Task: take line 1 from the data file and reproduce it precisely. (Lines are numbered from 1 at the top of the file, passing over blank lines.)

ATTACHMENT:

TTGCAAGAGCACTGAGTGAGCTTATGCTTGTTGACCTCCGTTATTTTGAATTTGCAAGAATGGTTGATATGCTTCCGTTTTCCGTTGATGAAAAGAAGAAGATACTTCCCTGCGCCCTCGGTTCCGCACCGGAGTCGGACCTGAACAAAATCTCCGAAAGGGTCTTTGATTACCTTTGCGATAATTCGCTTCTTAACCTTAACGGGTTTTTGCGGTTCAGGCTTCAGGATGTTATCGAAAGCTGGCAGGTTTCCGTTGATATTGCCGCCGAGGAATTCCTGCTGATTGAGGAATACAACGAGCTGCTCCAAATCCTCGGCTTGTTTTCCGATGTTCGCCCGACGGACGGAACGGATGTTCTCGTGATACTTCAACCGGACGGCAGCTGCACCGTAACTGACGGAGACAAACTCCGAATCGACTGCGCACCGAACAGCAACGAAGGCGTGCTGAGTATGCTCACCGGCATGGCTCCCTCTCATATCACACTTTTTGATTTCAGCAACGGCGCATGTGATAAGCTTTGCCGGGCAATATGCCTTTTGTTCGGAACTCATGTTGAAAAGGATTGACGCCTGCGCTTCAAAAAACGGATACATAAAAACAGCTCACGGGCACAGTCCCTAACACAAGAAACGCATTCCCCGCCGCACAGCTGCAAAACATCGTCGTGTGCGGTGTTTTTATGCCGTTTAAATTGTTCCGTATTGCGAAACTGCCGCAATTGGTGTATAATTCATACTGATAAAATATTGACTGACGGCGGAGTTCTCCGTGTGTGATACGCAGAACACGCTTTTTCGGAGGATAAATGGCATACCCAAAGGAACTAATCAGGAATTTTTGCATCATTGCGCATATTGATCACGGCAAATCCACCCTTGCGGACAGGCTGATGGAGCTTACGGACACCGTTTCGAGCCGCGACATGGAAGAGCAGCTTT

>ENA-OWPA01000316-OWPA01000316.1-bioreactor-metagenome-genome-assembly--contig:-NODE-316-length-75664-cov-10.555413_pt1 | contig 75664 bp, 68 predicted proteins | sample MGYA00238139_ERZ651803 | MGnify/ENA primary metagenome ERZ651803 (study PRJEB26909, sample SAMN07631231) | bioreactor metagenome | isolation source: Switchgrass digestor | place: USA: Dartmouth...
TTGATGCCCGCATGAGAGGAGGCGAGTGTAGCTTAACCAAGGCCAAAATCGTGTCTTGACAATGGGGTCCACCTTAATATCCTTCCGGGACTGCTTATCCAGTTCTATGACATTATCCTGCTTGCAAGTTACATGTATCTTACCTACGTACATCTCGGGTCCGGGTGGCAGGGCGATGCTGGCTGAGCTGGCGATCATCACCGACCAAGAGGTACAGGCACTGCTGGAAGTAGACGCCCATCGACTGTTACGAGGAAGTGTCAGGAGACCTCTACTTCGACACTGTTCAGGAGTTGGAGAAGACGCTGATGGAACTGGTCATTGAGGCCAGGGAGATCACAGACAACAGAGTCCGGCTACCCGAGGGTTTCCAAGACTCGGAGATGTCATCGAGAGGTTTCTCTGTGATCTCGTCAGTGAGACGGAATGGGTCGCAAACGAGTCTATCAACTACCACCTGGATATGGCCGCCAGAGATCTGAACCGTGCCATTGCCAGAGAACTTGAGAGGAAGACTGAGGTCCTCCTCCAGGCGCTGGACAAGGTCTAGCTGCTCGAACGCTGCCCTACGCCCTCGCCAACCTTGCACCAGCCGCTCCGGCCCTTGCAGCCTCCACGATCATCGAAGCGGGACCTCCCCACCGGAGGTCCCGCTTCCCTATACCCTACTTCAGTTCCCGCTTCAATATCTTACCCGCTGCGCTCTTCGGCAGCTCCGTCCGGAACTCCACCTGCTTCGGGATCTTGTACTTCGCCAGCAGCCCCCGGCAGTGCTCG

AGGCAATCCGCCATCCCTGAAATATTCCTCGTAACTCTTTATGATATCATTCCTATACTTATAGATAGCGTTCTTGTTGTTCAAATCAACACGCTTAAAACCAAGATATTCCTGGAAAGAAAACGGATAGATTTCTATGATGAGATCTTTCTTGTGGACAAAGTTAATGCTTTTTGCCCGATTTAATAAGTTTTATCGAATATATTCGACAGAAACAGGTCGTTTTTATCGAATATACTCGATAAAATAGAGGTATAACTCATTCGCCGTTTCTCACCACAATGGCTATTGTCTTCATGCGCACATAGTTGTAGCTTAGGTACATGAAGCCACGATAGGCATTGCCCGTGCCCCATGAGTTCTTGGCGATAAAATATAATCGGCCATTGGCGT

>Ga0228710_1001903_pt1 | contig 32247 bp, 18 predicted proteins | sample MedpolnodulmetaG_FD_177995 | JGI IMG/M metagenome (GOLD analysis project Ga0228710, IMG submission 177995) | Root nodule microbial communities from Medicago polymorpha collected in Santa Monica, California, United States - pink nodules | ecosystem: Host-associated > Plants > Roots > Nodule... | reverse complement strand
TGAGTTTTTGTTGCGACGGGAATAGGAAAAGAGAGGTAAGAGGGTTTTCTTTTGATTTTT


TTGCAAGAGCACTGAGTGAGCTTATGCTTGTTGACCTCCGTTATTTTGAATTTGCAAGAATGGTTGATATGCTTCCGTTTTCCGTTGATGAAAAGAAGAAGATACTTCCCTGCGCCCTCGGTTCCGCACCGGAGTCGGACCTGAACAAAATCTCCGAAAGGGTCTTTGATTACCTTTGCGATAATTCGCTTCTTAACCTTAACGGGTTTTTGCGGTTCAGGCTTCAGGATGTTATCGAAAGCTGGCAGGTTTCCGTTGATATTGCCGCCGAGGAATTCCTGCTGATTGAGGAATACAACGAGCTGCTCCAAATCCTCGGCTTGTTTTCCGATGTTCGCCCGACGGACGGAACGGATGTTCTCGTGATACTTCAACCGGACGGCAGCTGCACCGTAACTGACGGAGACAAACTCCGAATCGACTGCGCACCGAACAGCAACGAAGGCGTGCTGAGTATGCTCACCGGCATGGCTCCCTCTCATATCACACTTTTTGATTTCAGCAACGGCGCATGTGATAAGCTTTGCCGGGCAATATGCCTTTTGTTCGGAACTCATGTTGAAAAGGATTGACGCCTGCGCTTCAAAAAACGGATACATAAAAACAGCTCACGGGCACAGTCCCTAACACAAGAAACGCATTCCCCGCCGCACAGCTGCAAAACATCGTCGTGTGCGGTGTTTTTATGCCGTTTAAATTGTTCCGTATTGCGAAACTGCCGCAATTGGTGTATAATTCATACTGATAAAATATTGACTGACGGCGGAGTTCTCCGTGTGTGATACGCAGAACACGCTTTTTCGGAGGATAAATGGCATACCCAAAGGAACTAATCAGGAATTTTTGCATCATTGCGCATATTGATCACGGCAAATCCACCCTTGCGGACAGGCTGATGGAGCTTACGGACACCGTTTCGAGCCGCGACATGGAAGAGCAGCTTT